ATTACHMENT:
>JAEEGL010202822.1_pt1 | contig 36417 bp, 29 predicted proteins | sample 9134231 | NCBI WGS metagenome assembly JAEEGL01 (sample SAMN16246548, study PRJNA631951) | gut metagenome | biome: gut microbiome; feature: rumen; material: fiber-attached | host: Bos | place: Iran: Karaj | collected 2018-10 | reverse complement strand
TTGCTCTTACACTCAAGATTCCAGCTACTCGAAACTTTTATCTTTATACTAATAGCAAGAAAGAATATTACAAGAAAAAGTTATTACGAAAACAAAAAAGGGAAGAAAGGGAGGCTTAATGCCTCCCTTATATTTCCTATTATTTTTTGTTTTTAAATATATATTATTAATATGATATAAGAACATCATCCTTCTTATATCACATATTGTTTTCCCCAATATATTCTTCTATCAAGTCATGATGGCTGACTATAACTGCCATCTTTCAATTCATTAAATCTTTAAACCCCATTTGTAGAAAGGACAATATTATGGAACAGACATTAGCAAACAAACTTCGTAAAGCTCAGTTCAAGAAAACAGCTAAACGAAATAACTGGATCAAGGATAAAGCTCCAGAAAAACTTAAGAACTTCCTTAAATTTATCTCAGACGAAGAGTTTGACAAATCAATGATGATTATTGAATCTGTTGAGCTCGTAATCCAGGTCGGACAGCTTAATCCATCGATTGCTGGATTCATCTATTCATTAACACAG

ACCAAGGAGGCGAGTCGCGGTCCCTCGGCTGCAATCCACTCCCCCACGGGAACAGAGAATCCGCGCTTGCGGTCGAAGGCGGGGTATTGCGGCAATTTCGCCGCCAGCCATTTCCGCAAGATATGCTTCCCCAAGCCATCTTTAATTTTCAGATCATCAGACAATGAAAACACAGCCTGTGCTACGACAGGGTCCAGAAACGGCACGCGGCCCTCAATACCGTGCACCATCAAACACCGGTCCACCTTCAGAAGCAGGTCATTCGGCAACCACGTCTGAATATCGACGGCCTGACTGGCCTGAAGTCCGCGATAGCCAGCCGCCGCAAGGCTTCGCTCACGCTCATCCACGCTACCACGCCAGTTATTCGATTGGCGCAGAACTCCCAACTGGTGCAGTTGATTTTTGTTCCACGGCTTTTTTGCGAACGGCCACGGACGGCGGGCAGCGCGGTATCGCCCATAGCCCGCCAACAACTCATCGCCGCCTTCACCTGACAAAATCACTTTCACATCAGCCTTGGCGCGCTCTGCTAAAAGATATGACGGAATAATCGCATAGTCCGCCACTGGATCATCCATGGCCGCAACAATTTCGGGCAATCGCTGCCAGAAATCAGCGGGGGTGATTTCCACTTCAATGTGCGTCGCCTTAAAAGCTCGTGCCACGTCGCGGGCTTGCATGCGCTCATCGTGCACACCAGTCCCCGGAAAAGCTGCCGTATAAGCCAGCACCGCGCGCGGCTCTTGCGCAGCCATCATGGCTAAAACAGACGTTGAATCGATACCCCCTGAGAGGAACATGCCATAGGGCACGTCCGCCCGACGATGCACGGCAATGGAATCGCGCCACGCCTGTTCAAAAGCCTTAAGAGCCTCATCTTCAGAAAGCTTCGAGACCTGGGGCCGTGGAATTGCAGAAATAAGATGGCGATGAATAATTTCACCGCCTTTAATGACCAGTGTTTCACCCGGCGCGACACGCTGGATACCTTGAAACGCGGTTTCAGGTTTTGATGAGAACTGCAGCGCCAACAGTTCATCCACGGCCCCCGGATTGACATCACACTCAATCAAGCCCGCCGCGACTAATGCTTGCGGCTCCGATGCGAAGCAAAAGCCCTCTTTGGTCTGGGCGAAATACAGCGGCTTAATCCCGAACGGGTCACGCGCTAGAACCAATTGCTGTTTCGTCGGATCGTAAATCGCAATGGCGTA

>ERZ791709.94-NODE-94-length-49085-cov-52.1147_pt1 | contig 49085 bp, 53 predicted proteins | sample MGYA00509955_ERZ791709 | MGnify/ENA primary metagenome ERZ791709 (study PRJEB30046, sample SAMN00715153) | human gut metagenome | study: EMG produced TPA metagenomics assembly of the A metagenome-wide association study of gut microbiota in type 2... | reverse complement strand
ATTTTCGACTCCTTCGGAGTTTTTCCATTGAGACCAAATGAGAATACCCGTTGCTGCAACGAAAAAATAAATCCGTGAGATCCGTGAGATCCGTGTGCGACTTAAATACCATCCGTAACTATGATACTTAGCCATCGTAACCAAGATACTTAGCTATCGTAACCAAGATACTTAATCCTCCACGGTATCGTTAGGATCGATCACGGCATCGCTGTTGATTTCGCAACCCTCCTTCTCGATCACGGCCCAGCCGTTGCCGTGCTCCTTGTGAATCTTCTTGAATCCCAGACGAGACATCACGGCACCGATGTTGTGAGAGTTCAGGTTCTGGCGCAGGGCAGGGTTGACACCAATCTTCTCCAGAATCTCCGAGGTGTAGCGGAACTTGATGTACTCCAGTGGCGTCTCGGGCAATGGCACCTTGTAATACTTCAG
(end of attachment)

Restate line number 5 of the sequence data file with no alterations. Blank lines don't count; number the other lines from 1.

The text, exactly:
ATTTTCGACTCCTTCGGAGTTTTTCCATTGAGACCAAATGAGAATACCCGTTGCTGCAACGAAAAAATAAATCCGTGAGATCCGTGAGATCCGTGTGCGACTTAAATACCATCCGTAACTATGATACTTAGCCATCGTAACCAAGATACTTAGCTATCGTAACCAAGATACTTAATCCTCCACGGTATCGTTAGGATCGATCACGGCATCGCTGTTGATTTCGCAACCCTCCTTCTCGATCACGGCCCAGCCGTTGCCGTGCTCCTTGTGAATCTTCTTGAATCCCAGACGAGACATCACGGCACCGATGTTGTGAGAGTTCAGGTTCTGGCGCAGGGCAGGGTTGACACCAATCTTCTCCAGAATCTCCGAGGTGTAGCGGAACTTGATGTACTCCAGTGGCGTCTCGGGCAATGGCACCTTGTAATACTTCAG